This weekend is the 50th anniversary of the 1969 Woodstock Festival, where a brand-new group named Crosby, Stills, Nash & Young played its second-ever live gig. Sadly, the Woodstock 50th Anniversary concert has been canceled. But you should take some time this weekend to see the new and breathtakingly honest documentary David Crosby: Remember My Name

Crosby first found stardom as a member of The Byrds in 1964 and hasn't lost it since. But he has lost many other things along the way. In 1969, the same year as Woodstock, Crosby's girlfriend Christine Hinton died in a car crash, sending him into a tailspin and unleashing a serious drug addiction. That led to him losing his songwriting ability and eventually his freedom. He spent months in a Texas prison from which he was released in August 1986. He's still an enthusiastic cannabis user and hopes to put his name on premium weed someday, but he's been off hard drugs (and back to writing songs) ever since his imprisonment.

In the movie, he laments the 10 years that he lost to drugs. But the film reflects his sadness over an even bigger loss--his relationships with the fellow musicians with whom he once sang all those magical harmonies, Roger McGuinn (from the Byrds) Neil Young, Stephen Stills, and most especially Graham Nash. "All the guys that I made music with won't even talk to me," he says. "All of them. All of them. One of them hating my guts might be an accident." He lays the blame squarely on himself, saying that he said and did things that were "just awful." "Big ego, no brains," he says of his past self.

He and Nash were always in some way the nucleus of the group, and the pair toured and made albums together separately from the other group members. But then in 2015, a disagreement that neither will discuss in detail erupted and led to the usually mild-mannered Nash screaming at Crosby onstage in the middle of a concert. The two apparently haven't spoken to each other since. 

It's a source of great regret for them both. Crosby says in the film that when he and Nash sing together, the resulting sound is hard to top. And Nash said in a 2016 interview, "It's an incredible shame. Because when we're good, we make very good music that touches people's hearts and changes their minds."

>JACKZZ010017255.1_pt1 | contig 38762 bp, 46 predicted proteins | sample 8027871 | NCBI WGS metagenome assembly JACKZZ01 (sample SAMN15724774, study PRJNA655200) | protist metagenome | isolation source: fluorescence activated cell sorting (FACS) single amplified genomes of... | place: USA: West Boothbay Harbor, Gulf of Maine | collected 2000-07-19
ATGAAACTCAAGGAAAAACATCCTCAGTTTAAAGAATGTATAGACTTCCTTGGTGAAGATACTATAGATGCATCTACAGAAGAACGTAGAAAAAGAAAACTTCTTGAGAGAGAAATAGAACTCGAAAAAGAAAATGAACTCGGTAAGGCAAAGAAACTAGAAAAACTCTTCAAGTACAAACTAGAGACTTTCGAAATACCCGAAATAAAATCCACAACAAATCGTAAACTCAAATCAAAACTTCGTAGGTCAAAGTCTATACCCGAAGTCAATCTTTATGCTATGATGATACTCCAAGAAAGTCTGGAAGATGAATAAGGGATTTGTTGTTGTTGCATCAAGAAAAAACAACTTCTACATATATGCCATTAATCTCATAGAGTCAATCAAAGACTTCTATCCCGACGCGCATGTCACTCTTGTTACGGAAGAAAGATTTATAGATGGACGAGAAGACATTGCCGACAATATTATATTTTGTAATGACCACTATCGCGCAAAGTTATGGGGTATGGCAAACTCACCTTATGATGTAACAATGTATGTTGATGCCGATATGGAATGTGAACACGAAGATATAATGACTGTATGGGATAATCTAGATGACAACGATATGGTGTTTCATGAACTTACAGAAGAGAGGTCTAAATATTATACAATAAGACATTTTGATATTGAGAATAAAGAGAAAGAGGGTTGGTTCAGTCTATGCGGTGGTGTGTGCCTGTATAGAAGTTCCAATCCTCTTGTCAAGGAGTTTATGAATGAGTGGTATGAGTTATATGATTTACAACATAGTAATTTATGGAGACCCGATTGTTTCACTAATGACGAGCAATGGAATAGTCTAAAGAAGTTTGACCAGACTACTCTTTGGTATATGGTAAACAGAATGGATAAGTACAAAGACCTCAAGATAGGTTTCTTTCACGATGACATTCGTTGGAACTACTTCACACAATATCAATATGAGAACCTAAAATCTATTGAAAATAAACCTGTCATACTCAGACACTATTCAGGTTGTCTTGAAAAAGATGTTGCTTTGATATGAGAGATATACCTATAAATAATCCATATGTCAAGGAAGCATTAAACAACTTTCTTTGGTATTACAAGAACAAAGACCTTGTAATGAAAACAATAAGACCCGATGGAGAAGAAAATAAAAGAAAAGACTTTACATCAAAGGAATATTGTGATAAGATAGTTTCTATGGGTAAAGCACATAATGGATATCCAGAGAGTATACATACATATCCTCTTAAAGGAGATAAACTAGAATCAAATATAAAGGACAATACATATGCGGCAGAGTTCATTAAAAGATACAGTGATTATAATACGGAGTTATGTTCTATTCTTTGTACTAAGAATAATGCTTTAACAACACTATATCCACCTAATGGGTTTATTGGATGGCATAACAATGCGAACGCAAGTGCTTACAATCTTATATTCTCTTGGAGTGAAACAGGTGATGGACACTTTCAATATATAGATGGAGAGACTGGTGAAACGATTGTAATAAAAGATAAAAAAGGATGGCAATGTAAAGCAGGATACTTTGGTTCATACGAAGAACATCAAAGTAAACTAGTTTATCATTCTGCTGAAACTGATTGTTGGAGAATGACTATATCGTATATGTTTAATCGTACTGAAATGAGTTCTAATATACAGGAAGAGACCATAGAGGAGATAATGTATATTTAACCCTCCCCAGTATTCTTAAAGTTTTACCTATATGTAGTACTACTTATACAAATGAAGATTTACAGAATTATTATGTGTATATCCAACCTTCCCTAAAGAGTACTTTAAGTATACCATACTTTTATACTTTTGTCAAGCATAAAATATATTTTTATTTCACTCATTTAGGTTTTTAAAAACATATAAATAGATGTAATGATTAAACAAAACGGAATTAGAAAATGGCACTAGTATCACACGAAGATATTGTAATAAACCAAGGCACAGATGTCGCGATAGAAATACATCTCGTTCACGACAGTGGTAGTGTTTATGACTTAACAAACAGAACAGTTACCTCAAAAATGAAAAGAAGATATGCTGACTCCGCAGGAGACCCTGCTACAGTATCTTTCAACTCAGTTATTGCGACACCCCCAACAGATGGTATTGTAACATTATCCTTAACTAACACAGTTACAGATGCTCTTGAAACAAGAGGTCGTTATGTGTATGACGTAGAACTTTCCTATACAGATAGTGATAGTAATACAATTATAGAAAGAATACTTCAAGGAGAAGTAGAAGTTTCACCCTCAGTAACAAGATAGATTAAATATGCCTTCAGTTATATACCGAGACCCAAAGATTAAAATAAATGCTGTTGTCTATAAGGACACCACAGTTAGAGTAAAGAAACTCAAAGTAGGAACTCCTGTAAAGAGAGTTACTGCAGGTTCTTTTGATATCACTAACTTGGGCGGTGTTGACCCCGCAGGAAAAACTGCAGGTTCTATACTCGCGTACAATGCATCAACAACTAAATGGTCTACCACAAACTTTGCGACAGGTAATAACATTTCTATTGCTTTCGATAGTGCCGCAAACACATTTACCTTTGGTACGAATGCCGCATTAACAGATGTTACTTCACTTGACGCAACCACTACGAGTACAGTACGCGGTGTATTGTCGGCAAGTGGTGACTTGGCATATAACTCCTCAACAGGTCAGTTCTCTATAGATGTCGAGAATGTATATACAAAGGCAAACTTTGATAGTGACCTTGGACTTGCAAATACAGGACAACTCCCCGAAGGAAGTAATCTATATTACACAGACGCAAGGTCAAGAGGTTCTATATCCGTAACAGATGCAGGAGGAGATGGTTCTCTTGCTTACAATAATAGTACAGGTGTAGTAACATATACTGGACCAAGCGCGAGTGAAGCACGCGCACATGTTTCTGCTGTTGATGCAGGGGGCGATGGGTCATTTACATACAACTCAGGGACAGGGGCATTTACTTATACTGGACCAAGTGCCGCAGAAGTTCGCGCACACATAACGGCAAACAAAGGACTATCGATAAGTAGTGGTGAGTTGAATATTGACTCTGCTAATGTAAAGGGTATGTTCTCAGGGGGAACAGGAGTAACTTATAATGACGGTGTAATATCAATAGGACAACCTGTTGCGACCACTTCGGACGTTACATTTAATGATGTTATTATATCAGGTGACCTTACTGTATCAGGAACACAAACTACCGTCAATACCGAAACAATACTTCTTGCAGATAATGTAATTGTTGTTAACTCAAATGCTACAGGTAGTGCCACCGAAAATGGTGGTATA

"Money, glory fame...none of it counts."

The 78-year-old Crosby seems to know that letting those relationships die was among the biggest mistakes of his life. In a 1974 interview that producer Cameron Crowe plays on camera in the film, a younger Crosby say, "My father says that money, glory, fame, chicks, none of it counts. Only thing that counts is whether you've got any friends."

"What happened to your friends?" Crowe asks him.

Perhaps ironically, it's only due to a different lifelong friendship that the movie got made at all. Today, Crowe is best known for his work in Hollywood--Fast Times at Ridgemont High, Say Anything, Jerry Maguire--but way before any of that, he was a teenaged reporter for Rolling Stone who tagged along with CSNY as they toured in the mid-70s. His movie Almost Famous is partly based on those experiences. Crowe knows Crosby well and volunteered to conduct several of the interviews, helping Crosby dig deeper into his own past.

Crowe was busy with other projects, though, so according to press materials released with the film, he turned down multiple requests from its young director A.J. Eaton to produce Remember My Name. But without a big-name producer there was no financial backing for the film, and Crosby himself did not have the money to finance it. Finally he called Crowe. "You have to do this or I have no documentary," he said. Crowe relented, backers signed on, and Eaton was able to complete the film.

As for Crosby's friendship with Nash, there may be a tiny chance that it's not over forever. In a 2016 interview, Nash said Crosby had "ripped the heart out of" both CSN and CSNY, and that he was no longer interested in working with him. If Crosby reached out to him, Nash said he would not respond. By 2018, he seemed to regret those comments. "You say things in anger and you try and take them back and you can't sometimes because words are very powerful," he told an interviewer from Sirius XM. He and Crosby hadn't spoken in more than two years, after speaking nearly every day for 45 years, Nash added. "It's just sad and I don't quite know how to undo it."

But at least it sounds like he wants to undo it. And if he was hoping for an apology from Crosby, Remember My Name is a pretty good one. I also can't help noticing that both Nash and Crosby talk about the music they make together in the present tense, not the past. And then there's this comment from Nash's Sirius interview: "If we never played another note of music, CSN or CSNY, look what we did."

I'm hanging my hopes on that word "if." Maybe that means it's not a certainty that they won't.